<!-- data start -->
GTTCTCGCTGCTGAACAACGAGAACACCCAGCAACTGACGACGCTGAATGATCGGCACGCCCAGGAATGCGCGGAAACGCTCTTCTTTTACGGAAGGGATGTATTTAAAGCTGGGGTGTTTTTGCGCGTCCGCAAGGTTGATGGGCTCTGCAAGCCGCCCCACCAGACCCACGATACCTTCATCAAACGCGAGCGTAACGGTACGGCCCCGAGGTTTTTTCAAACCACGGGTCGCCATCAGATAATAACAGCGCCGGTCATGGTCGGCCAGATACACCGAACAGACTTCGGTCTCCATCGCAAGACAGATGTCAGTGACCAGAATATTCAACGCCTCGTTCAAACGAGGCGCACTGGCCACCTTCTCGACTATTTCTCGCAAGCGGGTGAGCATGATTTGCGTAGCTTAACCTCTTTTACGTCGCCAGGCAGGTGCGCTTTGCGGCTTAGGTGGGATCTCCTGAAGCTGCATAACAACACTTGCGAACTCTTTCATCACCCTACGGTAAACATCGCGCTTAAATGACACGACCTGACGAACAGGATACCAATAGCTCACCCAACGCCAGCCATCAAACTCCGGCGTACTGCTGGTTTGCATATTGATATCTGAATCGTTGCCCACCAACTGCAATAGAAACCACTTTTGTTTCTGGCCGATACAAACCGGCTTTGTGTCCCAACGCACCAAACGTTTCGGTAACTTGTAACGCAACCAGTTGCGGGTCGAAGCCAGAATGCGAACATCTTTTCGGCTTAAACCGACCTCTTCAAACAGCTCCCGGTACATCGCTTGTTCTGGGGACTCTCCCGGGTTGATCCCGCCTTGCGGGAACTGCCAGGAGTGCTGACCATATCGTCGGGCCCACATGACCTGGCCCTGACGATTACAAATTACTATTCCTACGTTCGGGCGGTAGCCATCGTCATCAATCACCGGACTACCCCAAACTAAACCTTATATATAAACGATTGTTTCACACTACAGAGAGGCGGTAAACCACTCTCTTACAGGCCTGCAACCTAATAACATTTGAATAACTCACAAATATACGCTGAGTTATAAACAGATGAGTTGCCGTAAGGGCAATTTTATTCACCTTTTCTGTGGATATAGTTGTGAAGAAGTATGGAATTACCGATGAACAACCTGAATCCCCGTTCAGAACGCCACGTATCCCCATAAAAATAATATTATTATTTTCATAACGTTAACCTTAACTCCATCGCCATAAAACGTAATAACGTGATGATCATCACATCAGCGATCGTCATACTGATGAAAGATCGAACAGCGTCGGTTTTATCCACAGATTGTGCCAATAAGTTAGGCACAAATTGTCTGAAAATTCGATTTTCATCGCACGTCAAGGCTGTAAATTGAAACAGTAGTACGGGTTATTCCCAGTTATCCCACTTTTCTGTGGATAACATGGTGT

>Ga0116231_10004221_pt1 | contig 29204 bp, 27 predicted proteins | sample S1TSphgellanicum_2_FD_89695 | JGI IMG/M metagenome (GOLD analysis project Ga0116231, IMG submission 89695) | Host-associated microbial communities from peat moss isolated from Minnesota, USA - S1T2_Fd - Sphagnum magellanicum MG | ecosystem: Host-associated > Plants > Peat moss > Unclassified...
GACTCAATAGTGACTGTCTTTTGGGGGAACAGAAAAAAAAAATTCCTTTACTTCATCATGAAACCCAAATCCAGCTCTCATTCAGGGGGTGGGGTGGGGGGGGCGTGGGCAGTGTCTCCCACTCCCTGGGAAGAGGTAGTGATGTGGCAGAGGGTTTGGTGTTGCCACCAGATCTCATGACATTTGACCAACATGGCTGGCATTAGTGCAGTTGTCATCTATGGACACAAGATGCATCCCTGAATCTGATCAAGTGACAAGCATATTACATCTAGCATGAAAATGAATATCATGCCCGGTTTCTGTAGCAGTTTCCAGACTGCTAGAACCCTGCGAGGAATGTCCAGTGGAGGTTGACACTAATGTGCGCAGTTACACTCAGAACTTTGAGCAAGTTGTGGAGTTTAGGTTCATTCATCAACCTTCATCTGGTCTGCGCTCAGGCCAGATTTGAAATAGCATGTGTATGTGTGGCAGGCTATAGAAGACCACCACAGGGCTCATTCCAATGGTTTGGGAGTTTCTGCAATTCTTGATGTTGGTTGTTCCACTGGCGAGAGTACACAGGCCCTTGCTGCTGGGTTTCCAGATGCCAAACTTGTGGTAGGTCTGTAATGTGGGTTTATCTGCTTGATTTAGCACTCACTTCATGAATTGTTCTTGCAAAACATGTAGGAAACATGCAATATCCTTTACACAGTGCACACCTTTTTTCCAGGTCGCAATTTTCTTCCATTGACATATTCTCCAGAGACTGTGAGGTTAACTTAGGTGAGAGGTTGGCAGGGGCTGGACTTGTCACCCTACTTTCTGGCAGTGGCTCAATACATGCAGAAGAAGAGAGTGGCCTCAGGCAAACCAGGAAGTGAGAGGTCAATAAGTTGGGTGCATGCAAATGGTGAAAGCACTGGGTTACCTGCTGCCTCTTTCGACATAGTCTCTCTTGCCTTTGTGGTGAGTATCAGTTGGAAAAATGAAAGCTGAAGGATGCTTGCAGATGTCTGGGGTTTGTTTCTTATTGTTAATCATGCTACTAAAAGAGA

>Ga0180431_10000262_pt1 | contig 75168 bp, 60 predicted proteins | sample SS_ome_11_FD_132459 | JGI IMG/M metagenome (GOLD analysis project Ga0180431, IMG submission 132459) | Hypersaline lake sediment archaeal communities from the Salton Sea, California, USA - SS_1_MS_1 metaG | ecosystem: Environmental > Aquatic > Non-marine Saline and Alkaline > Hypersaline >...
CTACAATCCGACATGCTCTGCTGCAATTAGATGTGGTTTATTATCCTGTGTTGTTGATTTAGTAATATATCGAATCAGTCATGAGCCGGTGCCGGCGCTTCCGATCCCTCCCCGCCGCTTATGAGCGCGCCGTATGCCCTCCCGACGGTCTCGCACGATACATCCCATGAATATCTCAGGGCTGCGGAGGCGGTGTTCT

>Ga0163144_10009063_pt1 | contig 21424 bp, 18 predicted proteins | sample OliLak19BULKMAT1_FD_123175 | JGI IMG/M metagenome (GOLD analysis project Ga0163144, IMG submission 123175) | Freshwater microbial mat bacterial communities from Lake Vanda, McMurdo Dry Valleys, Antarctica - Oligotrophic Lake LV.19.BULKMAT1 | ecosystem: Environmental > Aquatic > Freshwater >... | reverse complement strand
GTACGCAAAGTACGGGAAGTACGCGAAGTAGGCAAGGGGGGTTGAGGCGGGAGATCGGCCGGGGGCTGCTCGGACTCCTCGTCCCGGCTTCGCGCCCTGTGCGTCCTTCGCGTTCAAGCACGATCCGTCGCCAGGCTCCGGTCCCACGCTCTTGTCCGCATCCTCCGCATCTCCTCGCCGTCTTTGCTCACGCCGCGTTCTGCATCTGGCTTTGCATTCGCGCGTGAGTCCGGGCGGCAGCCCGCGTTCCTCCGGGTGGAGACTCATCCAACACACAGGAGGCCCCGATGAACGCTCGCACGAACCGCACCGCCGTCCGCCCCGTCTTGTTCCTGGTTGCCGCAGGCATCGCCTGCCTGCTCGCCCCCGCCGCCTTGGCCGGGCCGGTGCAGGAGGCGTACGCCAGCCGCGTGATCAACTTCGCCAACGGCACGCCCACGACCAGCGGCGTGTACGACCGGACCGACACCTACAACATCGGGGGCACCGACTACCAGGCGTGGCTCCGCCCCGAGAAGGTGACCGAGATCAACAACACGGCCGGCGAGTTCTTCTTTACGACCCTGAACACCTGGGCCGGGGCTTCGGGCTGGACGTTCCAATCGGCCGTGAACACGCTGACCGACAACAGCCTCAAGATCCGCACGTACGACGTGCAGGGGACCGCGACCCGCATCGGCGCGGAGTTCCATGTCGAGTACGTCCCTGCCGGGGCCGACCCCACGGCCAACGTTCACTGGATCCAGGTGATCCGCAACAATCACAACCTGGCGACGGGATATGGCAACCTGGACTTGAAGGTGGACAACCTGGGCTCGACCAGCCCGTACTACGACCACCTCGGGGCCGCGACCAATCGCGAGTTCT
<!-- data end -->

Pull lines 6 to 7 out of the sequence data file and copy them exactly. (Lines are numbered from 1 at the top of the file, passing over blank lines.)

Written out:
>Ga0163144_10009063_pt1 | contig 21424 bp, 18 predicted proteins | sample OliLak19BULKMAT1_FD_123175 | JGI IMG/M metagenome (GOLD analysis project Ga0163144, IMG submission 123175) | Freshwater microbial mat bacterial communities from Lake Vanda, McMurdo Dry Valleys, Antarctica - Oligotrophic Lake LV.19.BULKMAT1 | ecosystem: Environmental > Aquatic > Freshwater >... | reverse complement strand
GTACGCAAAGTACGGGAAGTACGCGAAGTAGGCAAGGGGGGTTGAGGCGGGAGATCGGCCGGGGGCTGCTCGGACTCCTCGTCCCGGCTTCGCGCCCTGTGCGTCCTTCGCGTTCAAGCACGATCCGTCGCCAGGCTCCGGTCCCACGCTCTTGTCCGCATCCTCCGCATCTCCTCGCCGTCTTTGCTCACGCCGCGTTCTGCATCTGGCTTTGCATTCGCGCGTGAGTCCGGGCGGCAGCCCGCGTTCCTCCGGGTGGAGACTCATCCAACACACAGGAGGCCCCGATGAACGCTCGCACGAACCGCACCGCCGTCCGCCCCGTCTTGTTCCTGGTTGCCGCAGGCATCGCCTGCCTGCTCGCCCCCGCCGCCTTGGCCGGGCCGGTGCAGGAGGCGTACGCCAGCCGCGTGATCAACTTCGCCAACGGCACGCCCACGACCAGCGGCGTGTACGACCGGACCGACACCTACAACATCGGGGGCACCGACTACCAGGCGTGGCTCCGCCCCGAGAAGGTGACCGAGATCAACAACACGGCCGGCGAGTTCTTCTTTACGACCCTGAACACCTGGGCCGGGGCTTCGGGCTGGACGTTCCAATCGGCCGTGAACACGCTGACCGACAACAGCCTCAAGATCCGCACGTACGACGTGCAGGGGACCGCGACCCGCATCGGCGCGGAGTTCCATGTCGAGTACGTCCCTGCCGGGGCCGACCCCACGGCCAACGTTCACTGGATCCAGGTGATCCGCAACAATCACAACCTGGCGACGGGATATGGCAACCTGGACTTGAAGGTGGACAACCTGGGCTCGACCAGCCCGTACTACGACCACCTCGGGGCCGCGACCAATCGCGAGTTCT